The persuasiveness of British accents in enhancing parental self-efficacy to promote children’s oral health


  • Z. Adams
  • J. Cheshire
  • E. Levon
  • C. Pine
  • P. Adair
  • G. Burnside


This is an exploratory investigation of how language attitude research can inform the development of interventions to improve children’s oral health. This work builds on a clinical trial with over 2,000 families across the UK. The trial uses an intervention of eight children’s storybooks containing embedded behaviour change techniques. These techniques aim to improve parental self-efficacy to deliver effective tooth brushing and control sugar consumption for their child, which was the most significant variable predicting dental caries in young children in our previous research. The storybooks are being adapted into eight animated cartoons, providing an opportunity to examine the relationship between persuasion and accent. Phase one, in progress, is an experiment with 50 parents per area, evaluating the effect of six British accents on implicit attitudes, using a reaction time test, and explicit attitudes via a matched-guise test. Results will be analysed using a mixed-model regression. Phase two is a randomised controlled trial which tests these results, using the most and least persuasive accents identified in phase one as voice-overs for the cartoons. 165 parents per area will watch one cartoon weekly with their children for eight weeks. Parents will complete standard measures of self-efficacy and behaviour change pre-/post-trial. Sociolinguistic research predicts that the parent’s own accent or Received Pronunciation will be the most persuasive which, in turn, is expected to change parental self-efficacy. This study has the potential to advance our understanding of the impact of accent on self-efficacy, bridging a gap between Sociolinguistics, Health Psychology and Public Health.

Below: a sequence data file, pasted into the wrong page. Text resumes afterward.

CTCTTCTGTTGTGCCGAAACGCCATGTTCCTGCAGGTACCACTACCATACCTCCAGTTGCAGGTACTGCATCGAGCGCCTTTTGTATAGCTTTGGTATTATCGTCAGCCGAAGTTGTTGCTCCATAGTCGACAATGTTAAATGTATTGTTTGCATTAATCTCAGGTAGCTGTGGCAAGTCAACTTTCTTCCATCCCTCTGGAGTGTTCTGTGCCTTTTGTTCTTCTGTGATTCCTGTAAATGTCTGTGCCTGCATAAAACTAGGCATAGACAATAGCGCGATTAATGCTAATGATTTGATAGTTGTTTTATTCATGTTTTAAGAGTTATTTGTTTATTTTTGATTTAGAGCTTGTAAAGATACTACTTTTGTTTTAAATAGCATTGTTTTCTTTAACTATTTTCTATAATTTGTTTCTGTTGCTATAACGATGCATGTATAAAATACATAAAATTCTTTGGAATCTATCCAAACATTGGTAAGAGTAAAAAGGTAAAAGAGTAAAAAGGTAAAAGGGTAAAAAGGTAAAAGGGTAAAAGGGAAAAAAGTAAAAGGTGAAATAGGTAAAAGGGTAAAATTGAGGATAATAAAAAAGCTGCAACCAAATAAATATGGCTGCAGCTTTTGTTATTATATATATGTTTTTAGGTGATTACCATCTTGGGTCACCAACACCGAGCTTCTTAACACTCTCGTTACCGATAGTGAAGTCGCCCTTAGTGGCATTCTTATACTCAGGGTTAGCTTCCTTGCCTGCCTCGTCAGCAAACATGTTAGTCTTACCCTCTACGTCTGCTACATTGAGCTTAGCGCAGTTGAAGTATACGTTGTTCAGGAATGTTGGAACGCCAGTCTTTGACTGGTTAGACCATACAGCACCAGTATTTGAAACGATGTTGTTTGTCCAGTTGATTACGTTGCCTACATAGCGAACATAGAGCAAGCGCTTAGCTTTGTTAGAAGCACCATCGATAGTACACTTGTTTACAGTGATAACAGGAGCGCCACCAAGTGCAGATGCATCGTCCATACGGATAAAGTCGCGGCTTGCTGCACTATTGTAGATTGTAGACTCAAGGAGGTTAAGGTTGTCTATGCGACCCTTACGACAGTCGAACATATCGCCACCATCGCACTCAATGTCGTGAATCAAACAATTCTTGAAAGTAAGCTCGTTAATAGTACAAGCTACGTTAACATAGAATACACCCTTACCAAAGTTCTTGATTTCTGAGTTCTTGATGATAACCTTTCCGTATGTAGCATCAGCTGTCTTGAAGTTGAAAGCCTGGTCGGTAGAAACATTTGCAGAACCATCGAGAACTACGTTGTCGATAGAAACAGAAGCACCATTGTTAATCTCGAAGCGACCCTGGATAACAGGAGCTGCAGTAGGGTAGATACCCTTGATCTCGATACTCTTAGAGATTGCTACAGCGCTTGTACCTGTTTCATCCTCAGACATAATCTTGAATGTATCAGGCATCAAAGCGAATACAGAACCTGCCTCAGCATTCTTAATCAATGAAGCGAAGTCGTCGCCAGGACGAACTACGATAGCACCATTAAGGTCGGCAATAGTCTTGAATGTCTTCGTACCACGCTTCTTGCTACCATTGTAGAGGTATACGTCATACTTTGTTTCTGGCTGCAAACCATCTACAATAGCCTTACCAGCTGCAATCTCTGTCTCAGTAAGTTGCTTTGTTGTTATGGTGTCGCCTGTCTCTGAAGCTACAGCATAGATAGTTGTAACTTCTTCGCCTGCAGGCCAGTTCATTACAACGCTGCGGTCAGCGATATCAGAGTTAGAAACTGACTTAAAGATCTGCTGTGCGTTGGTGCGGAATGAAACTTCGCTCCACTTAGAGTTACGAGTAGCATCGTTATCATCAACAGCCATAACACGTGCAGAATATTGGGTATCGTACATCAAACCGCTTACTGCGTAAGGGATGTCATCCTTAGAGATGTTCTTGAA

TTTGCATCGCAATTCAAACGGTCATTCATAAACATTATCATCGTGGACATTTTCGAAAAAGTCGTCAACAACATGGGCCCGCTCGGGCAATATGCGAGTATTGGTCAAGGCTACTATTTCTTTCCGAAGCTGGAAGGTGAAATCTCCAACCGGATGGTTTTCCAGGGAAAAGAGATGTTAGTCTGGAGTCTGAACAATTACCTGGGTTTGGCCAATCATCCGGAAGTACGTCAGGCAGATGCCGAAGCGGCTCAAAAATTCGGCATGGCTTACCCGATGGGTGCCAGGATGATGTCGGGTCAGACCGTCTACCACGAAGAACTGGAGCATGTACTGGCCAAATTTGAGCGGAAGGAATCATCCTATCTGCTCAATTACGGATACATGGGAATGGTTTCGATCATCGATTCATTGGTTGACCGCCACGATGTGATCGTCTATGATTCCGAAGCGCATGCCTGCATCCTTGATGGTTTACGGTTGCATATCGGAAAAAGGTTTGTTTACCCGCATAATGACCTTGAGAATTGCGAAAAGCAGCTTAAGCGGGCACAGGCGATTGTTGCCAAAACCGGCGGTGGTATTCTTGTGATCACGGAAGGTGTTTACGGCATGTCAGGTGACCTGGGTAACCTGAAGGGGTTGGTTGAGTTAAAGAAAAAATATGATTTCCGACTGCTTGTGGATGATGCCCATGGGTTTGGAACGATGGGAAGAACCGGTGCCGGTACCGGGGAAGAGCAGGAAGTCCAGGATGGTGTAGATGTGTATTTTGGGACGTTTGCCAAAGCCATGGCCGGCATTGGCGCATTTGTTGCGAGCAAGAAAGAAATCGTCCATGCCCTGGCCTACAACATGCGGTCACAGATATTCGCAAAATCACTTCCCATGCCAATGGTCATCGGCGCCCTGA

Poster presentations